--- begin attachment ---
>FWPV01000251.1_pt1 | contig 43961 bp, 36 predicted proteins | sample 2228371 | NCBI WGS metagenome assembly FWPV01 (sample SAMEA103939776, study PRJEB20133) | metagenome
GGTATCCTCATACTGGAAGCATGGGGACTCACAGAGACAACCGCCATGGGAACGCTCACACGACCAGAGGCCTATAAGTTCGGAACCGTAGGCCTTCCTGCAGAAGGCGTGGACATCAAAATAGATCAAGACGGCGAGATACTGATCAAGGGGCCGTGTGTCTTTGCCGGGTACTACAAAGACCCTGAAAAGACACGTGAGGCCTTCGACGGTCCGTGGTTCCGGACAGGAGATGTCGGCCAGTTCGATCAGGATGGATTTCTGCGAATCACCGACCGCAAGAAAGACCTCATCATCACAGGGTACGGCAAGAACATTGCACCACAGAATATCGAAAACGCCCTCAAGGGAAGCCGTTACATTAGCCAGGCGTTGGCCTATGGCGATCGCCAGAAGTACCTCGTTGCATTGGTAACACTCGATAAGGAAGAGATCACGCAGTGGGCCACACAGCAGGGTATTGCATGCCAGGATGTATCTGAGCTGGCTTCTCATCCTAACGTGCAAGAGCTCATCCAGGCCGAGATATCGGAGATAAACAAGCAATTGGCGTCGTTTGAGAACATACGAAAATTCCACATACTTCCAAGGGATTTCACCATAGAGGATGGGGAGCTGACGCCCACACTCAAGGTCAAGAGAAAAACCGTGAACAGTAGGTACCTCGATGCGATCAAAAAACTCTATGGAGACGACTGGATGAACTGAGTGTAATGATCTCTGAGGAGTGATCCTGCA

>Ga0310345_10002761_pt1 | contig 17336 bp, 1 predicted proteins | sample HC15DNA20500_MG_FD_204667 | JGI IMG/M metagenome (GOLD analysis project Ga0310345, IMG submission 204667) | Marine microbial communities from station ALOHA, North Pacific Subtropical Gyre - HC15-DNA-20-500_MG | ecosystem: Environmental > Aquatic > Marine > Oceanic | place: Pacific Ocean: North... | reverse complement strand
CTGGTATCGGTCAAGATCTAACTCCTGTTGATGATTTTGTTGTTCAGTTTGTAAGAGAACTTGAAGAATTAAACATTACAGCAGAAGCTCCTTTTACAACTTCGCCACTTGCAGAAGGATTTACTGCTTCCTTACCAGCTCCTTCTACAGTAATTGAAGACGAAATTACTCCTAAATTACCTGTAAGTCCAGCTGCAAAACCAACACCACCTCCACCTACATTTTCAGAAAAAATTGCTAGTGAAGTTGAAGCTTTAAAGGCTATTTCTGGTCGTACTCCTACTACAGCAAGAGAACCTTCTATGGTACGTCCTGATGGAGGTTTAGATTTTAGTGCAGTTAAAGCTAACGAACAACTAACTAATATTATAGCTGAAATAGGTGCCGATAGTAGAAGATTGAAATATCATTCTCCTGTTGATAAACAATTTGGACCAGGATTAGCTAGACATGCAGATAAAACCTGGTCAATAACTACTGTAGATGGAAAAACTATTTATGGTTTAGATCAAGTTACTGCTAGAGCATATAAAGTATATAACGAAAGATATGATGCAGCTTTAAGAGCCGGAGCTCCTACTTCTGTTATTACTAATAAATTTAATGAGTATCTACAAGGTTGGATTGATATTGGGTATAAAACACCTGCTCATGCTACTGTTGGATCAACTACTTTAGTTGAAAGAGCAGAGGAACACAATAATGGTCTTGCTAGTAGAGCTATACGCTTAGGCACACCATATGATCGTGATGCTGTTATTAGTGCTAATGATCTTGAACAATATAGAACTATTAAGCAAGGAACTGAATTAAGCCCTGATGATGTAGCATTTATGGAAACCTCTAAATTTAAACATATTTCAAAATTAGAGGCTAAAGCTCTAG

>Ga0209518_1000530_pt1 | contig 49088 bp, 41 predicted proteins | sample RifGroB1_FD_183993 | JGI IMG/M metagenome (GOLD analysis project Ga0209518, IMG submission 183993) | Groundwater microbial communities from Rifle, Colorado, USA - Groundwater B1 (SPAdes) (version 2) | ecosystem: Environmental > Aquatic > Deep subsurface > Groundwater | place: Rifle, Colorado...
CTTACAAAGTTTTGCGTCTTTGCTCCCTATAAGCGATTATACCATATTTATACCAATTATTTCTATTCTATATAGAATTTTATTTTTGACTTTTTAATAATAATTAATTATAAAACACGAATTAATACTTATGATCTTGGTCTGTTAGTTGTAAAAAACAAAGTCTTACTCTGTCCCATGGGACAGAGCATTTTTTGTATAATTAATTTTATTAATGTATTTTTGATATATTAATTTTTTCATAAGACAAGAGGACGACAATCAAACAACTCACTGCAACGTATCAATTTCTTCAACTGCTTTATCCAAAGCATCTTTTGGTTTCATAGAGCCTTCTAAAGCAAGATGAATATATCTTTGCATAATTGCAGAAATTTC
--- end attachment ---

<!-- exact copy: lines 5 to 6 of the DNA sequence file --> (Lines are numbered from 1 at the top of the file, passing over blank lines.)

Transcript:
>Ga0209518_1000530_pt1 | contig 49088 bp, 41 predicted proteins | sample RifGroB1_FD_183993 | JGI IMG/M metagenome (GOLD analysis project Ga0209518, IMG submission 183993) | Groundwater microbial communities from Rifle, Colorado, USA - Groundwater B1 (SPAdes) (version 2) | ecosystem: Environmental > Aquatic > Deep subsurface > Groundwater | place: Rifle, Colorado...
CTTACAAAGTTTTGCGTCTTTGCTCCCTATAAGCGATTATACCATATTTATACCAATTATTTCTATTCTATATAGAATTTTATTTTTGACTTTTTAATAATAATTAATTATAAAACACGAATTAATACTTATGATCTTGGTCTGTTAGTTGTAAAAAACAAAGTCTTACTCTGTCCCATGGGACAGAGCATTTTTTGTATAATTAATTTTATTAATGTATTTTTGATATATTAATTTTTTCATAAGACAAGAGGACGACAATCAAACAACTCACTGCAACGTATCAATTTCTTCAACTGCTTTATCCAAAGCATCTTTTGGTTTCATAGAGCCTTCTAAAGCAAGATGAATATATCTTTGCATAATTGCAGAAATTTC